Jackson-2 was eating her sandwich, a large foamed coffee drink next to it. She looked over. “Oh hey there, um…” she glanced at his chest. “Um… whoever you are.” She grinned. “I’m pretty sure you’re missing your badge.”
“Gail… Gail… look. There’s… God, I’ve… I’ve wanted to say so much for so long… I don’t… I don’t know how to….” Corbett felt himself flush, sweat lining his brow. He wasn’t sure if he’d cry or throw up. It was all so real now. All so….
Gail’s eyes grew wide for a second. “What are… oh. Oh.” She took a deep breath. “You’re… new, aren’t you?”
“I… yes. Yes I am. It’s just….
“No… no, I know.” She rubbed her brow. “I’m sorry. I’ve had a really long day. I wasn’t really thinking. I should have checked with the temple for arrivals tonight. Look. Just… I know this is… existentially stunning for you, but please. Just… don’t. Look, I’m not the woman you remember.”
Corbett fought down annoyance. “I know. You’re Gail Jackson-2, not whichever one took the shuttle trip, but—”
“She’s not here. She was mourned, but that’s not even what I mean.” She put her hands on Corbett’s shoulders. “Look. I know. I look like the nineteen year old squadmate who died, but I’m not. I’m not any more than you’re the fourth class Plebe who saw her that day. It’s been twenty five years, Lee. I’ve built a life here. I’m assistant regional chief engineer. I’m married, Lee.”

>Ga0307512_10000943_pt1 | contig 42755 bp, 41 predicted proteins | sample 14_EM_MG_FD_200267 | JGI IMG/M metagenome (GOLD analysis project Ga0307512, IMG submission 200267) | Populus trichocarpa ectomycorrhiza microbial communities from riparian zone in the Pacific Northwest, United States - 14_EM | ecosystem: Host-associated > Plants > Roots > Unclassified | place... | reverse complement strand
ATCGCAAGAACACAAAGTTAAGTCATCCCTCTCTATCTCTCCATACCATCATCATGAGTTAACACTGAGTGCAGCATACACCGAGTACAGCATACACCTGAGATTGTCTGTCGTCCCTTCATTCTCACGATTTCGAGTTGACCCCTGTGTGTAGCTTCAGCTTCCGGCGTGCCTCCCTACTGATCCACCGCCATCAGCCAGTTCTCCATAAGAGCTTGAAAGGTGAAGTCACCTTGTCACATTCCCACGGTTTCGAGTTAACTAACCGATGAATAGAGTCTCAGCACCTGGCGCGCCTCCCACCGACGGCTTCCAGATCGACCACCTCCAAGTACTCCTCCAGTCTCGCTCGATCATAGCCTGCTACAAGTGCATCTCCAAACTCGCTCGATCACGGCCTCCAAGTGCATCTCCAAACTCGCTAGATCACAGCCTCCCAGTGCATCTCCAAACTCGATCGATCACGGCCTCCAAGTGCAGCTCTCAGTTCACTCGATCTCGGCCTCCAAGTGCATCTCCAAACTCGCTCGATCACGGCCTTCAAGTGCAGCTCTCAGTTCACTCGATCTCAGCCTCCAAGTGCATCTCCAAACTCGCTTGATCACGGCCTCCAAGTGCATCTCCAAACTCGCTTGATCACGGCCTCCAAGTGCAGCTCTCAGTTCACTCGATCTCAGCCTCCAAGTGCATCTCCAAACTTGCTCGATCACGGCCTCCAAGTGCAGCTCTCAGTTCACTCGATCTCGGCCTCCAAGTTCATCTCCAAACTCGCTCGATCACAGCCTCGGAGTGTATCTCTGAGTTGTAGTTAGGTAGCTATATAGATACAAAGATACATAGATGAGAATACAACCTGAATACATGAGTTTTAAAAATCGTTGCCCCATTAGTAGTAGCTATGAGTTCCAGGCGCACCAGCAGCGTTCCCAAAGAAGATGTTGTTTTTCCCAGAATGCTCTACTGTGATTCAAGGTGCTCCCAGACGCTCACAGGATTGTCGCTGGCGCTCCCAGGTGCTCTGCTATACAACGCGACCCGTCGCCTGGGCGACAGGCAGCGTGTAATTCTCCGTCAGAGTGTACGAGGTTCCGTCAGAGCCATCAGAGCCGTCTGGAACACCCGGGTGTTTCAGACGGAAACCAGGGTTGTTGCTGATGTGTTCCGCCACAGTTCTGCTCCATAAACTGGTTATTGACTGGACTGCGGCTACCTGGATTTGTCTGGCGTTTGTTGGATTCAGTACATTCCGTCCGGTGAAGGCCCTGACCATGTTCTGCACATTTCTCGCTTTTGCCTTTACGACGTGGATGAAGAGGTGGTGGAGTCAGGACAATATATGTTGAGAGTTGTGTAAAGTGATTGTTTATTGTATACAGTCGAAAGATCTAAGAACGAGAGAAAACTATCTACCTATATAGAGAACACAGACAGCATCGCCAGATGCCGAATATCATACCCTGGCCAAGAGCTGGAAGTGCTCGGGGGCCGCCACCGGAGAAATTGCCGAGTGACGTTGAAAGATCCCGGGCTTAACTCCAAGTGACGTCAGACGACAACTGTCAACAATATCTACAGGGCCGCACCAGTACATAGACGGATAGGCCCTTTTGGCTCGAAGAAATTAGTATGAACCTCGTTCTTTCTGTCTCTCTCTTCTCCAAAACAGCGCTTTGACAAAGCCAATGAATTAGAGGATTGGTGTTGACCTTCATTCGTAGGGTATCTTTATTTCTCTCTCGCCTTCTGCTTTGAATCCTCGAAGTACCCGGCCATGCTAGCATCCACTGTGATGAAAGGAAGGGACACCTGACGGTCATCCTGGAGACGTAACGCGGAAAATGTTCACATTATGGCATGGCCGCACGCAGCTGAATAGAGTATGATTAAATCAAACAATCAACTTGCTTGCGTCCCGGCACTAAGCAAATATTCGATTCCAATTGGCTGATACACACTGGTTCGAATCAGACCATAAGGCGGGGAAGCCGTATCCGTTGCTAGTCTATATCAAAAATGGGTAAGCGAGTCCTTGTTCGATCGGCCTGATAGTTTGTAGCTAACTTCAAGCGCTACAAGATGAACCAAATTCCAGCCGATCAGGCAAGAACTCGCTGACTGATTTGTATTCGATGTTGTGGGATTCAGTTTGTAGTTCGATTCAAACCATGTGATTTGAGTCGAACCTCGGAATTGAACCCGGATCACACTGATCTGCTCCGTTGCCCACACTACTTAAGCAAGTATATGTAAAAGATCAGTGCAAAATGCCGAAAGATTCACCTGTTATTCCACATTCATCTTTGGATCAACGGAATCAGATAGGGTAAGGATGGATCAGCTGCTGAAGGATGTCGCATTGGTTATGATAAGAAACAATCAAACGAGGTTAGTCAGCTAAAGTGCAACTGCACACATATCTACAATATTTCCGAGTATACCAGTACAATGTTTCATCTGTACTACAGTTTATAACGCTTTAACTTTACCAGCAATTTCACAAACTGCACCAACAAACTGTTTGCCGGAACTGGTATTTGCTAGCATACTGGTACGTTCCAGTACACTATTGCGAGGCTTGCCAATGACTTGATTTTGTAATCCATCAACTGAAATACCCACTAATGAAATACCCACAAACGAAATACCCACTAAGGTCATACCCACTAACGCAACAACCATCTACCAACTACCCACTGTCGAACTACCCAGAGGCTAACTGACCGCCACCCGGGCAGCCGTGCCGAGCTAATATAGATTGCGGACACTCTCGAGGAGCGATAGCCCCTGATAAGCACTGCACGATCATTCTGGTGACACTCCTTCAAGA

“Gail — I know, but— wait. Married?”
“Who are you married to?”
Corbett stared. “You married Gus Macawber?”
Jackson-2’s eyes flashed with annoyance. “Yes. Happily. And we may be done with this conversation.”
“No! No. No, I’m sorry. I’m sorry — this is all just… so new. And… you and Gus… I’ve… I’m sorry. I’m sure you’re very happy together. I just… it’s not what… I would have expected.”
Jackson-2’s face softened a touch. “I know. I’ve had this conversation before. If it makes you feel any better — he and I were transmitting together, so we ended up going through all these things at the same time.” She laughed slightly. “You know how strange all this has been for you? That’s with a support structure built up that’s custom tailored to you. Now imagine you’re nineteen years old, and this is all just misty ground and a stranger telling you she’s your shepherd. Gus and I came out close enough that we could kind of cling to each other during all of that.” She looked off in the distance, a slight smile on her face. “After a while, we did that by choice. Never underestimate the power of the shared death experience.”